Posted in * Anglican - Episcopal, * Culture-Watch, --Rowan Williams, Anthropology, Archbishop of Canterbury, Books, Ethics / Moral Theology, Globalization, Religion & Culture, Sexuality Debate (in Anglican Communion), Theology

Inside this week’s New Statesman–After God: How to Fill the Faith-Shaped Hole of Modern Life

COVER STORY: AFTER GOD

For this week’s cover story, Rowan Williams and Lucy Winkett consider the importance of ritual in religion, while the non-believers Melvyn Bragg, Julian Baggini and Robin Ince suggest ways of filling the God-shaped hole in modern life.

Williams describes the ritual of prayer that marks the start of his day and how this enforces the same stillness and physical focus required in Buddhist meditation:

. . . the regular ritual to begin the day when I’m in the house is a matter of an early rise and a brief walking meditation or sometimes a few slow prostrations, before squatting for 30 or 40 minutes (a low stool to support the thighs and reduce the weight on the lower legs) with the “Jesus Prayer”: repeating (usually silently) the words as I breathe out, leaving a moment between repetitions to notice the beating of the heart, which will slow down steadily over the period.

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Posted in * Anglican - Episcopal, * Culture-Watch, * International News & Commentary, --Rowan Williams, Anglican Provinces, Archbishop of Canterbury, Church of England (CoE), England / UK, Media, Religion & Culture

(Wales Online) Rowan Williams' anguish as an Archbishop leading a Dividing Communion

When asked if the church’s discipline on homosexuality needs to change, he tells the author: “Let me just say that I think the present situation doesn’t look very sustainable.”

However, on gay marriage he says: “I have no problem with legal parity for same-sex couples. But I’m not sure it’s an appropriate use of the state’s power to change a social institution.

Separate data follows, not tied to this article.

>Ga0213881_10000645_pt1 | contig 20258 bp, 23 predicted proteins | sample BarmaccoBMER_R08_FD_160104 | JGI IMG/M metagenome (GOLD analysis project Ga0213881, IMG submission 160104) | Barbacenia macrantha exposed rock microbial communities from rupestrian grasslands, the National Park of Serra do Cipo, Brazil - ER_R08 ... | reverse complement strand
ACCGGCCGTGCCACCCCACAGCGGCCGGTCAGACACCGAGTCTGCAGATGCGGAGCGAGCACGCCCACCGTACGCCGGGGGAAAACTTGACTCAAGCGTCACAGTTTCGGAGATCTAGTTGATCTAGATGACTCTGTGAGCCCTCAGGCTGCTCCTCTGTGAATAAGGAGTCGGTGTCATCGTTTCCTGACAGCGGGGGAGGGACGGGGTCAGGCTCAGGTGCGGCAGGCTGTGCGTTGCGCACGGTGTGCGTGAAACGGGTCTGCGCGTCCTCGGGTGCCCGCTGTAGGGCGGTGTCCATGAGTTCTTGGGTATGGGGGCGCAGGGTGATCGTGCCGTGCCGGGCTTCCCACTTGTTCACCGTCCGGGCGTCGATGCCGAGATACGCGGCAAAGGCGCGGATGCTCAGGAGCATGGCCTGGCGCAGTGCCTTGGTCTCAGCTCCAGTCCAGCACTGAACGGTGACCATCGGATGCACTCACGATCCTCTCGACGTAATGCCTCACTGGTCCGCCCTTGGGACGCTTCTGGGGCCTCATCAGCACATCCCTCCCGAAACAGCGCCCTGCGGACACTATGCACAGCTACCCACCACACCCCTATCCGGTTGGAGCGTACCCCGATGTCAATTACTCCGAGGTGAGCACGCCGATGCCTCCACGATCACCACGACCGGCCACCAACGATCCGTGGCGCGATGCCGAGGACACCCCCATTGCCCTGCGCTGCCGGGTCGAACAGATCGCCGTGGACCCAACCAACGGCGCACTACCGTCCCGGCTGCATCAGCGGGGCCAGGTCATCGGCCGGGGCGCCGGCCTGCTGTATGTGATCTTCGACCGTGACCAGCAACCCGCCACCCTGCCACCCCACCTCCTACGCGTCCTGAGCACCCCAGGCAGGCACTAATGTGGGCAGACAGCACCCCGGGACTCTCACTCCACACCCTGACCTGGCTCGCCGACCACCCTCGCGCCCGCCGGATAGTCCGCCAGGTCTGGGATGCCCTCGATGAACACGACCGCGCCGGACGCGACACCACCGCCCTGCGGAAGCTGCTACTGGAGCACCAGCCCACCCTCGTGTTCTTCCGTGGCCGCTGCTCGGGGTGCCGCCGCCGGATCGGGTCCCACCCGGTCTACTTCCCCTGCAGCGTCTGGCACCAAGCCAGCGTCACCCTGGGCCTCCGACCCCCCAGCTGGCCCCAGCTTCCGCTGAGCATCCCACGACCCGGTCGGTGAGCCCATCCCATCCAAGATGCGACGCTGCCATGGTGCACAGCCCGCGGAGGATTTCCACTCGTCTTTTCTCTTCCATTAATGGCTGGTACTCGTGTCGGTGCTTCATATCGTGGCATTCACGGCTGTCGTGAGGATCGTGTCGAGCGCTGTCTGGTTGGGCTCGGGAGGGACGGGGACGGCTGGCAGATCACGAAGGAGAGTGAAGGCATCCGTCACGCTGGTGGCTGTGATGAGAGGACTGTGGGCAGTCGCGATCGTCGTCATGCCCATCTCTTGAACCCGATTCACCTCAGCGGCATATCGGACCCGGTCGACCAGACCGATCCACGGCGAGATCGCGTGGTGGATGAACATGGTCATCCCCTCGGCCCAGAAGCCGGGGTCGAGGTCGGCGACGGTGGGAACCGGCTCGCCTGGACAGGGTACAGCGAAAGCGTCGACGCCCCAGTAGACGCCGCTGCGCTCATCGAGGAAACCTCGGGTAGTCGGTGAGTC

“It felt as though we were being bundled into redefining a word without sufficient time to reflect.”

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Posted in * Anglican - Episcopal, * Culture-Watch, * International News & Commentary, --Rowan Williams, Anthropology, Archbishop of Canterbury, Books, England / UK, Ethics / Moral Theology, Theology, Theology: Scripture, Wales

(Ruth Gledhill article for Christian Today) Rowan Williams 'hated' being Archbishop of Canterbury

The former Archbishop of Canterbury, Rowan Williams, has admitted he has “no problem” with legal parity for same-sex couples.

But he feels the State rushed into “redefining” marriage without giving the Church enough time to think about it.

The revelations come in the latest edition of his biography, Rowan’s Rule, by Rupert Shortt, which is published next month.

When appointed Archbishop of Canterbury in December 2002, succeeding evangelical Lord Carey of Clifton, many who were familiar with his theology and his position as patron of Affirming Catholicism believed he would take the Church in a liberal direction. They were disappointed when, the following year, he pressured Dr Jeffrey John, an openly-gay clergyman in a long-term but celibate relationship with another priest, to withdraw from his controversial nomination as Bishop of Reading.

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Posted in * Anglican - Episcopal, * Culture-Watch, --Rowan Williams, Anglican Provinces, Archbishop of Canterbury, Church of England (CoE), History, Religion & Culture

(Looking Back) The Archbishop of Canterbury's 2010 Pentecost letter to the Anglican Communion